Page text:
Tagged With spectre

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The disclosure of the Meltdown and Spectre computer vulnerabilities on January 2, 2018 was in many ways unprecedented. It shocked – and scared – even the experts. The vulnerabilities bypass traditional security measures in the computer and affect billions of devices, from mobile phones to massive cloud servers.

We have, unfortunately, grown used to attacks on computer systems that exploit the inevitable flaws resulting from vast conceptual complexity. Our computer systems are the most complex artefacts humans have ever built, and the growth of complexity has far outstripped our ability to manage it.

Predicting the future is near impossible -- but that doesn‘t stop us all from having a red hot go. Human beings have been predicting the future since the beginning of history and the results range from the hilarious to the downright uncanny.

One thing all future predictions have in common: they‘re rooted in our current understanding of how the world works. It‘s difficult to escape that mindset. We have no idea how technology will evolve, so our ideas are connected to the technology of today.

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Researchers at malware and security software testing company AV-TEST have discovered 139 samples of malware that "appear to be related to recently reported CPU vulnerabilities." Although most of the samples they discovered seem to be based on proof-of-concept software created by security researchers the number of unique samples is on the rise.

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Spectre and Meltdown are the collective names for three different vulnerabilities found in the processors powering a vast number of the computing devices we rely on, from desktop and notebook PCs through to smartphones and other gadgets. And while many people are aware that these vulnerabilities exist and that tech companies are doing their best to plug the leaky bits of code, many aren't really clear on what the problems are.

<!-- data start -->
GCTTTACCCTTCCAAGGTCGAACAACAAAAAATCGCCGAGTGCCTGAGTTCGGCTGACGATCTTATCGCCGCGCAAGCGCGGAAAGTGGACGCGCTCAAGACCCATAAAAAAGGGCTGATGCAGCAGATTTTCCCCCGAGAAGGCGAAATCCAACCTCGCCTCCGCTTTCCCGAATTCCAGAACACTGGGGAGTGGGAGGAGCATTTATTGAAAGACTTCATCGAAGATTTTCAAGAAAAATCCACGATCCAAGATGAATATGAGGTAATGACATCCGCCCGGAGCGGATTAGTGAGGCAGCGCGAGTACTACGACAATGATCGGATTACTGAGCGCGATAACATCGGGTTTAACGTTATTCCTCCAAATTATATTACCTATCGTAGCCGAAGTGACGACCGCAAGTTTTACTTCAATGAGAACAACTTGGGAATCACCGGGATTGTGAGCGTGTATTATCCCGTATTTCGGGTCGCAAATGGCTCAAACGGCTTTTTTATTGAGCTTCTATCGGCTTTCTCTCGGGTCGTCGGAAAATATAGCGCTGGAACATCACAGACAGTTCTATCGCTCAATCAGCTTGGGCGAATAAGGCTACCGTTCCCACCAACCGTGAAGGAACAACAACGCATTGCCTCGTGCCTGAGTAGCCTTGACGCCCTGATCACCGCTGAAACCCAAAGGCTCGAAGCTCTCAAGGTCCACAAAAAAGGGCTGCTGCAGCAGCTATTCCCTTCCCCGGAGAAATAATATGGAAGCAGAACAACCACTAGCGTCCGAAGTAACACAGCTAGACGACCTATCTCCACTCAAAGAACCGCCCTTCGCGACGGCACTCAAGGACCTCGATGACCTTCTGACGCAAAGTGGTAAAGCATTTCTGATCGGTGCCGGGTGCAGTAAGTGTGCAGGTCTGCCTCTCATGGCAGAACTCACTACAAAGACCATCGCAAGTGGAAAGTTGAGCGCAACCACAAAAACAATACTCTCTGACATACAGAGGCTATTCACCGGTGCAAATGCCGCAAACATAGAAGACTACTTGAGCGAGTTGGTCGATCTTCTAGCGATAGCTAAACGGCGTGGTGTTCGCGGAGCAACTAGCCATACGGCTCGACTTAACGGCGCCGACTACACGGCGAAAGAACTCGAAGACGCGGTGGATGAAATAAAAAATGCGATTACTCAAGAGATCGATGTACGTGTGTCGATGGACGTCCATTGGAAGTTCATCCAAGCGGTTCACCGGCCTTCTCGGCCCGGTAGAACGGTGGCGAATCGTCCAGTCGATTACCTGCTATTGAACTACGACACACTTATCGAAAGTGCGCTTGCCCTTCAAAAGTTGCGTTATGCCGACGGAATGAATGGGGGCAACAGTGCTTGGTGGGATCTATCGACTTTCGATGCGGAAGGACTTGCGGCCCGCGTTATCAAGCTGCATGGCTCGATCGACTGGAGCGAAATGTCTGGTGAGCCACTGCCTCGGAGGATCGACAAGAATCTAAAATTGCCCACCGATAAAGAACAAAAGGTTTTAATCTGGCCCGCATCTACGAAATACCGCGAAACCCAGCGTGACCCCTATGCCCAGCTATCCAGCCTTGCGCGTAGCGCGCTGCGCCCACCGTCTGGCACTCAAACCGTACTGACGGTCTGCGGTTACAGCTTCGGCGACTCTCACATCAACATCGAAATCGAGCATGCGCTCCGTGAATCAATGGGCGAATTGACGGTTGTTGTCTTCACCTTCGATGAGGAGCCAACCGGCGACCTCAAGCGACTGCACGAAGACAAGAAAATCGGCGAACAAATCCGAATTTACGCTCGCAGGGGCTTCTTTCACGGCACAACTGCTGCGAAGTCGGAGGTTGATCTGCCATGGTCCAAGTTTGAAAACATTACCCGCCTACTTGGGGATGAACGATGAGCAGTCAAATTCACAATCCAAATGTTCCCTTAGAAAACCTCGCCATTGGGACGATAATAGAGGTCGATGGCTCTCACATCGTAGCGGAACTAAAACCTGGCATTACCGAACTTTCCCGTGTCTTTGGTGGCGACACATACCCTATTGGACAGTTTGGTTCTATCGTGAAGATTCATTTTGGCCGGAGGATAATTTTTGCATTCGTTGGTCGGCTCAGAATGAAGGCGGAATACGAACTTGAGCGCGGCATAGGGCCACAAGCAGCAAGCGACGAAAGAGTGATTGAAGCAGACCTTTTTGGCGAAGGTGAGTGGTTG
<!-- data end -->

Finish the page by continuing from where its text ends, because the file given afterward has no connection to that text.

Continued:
What follows is a plain English guide to Spectre and Meltdown.

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The biggest tech news of the summer has, arguably, been the revelation that CPUs in a massive number of computer systems are susceptible to three different vulnerabilities. Two of these, CVE 2017-5753 and CVE 2017-5715, have been dubbed Spectre with the third, CVE 2017-5754, given the Meltdown moniker. Tech companies around the world have been scrambling to provide mitigations to these vulnerabilities. Microsoft has provided some detail on what they've done and what performance impact you can expect.

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While we were sleeping Apple dropped an update for iOS users that addresses Spectre - the two vulnerabilities that make it possible for items in kernel memory to be available to user processes. Although there aren't any known exploits for this, and the related Meltdown vulnerability, in the wild the update is an important one for all iOS users.

Shared from Gizmodo

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Security researchers revealed disastrous flaws in processors manufactured by Intel and other companies this week. The vulnerabilities, which were discovered by Google's Project Zero and nicknamed Meltdown and Spectre, can cause data to leak from kernel memory -- which is really not ideal since the kernel is central to operating systems and handles a bunch of sensitive processes.

Shared from Gizmodo

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This week, news of massive security vulnerabilities afflicting every modern model of Intel processor went public, even as developers for practically every major platform frantically rushed to roll out fixes. Much more information has now become available about Meltdown and Spectre, a group of attack methods malicious parties could use to break into some of the most sensitive inner workings of any device using the affected CPUs.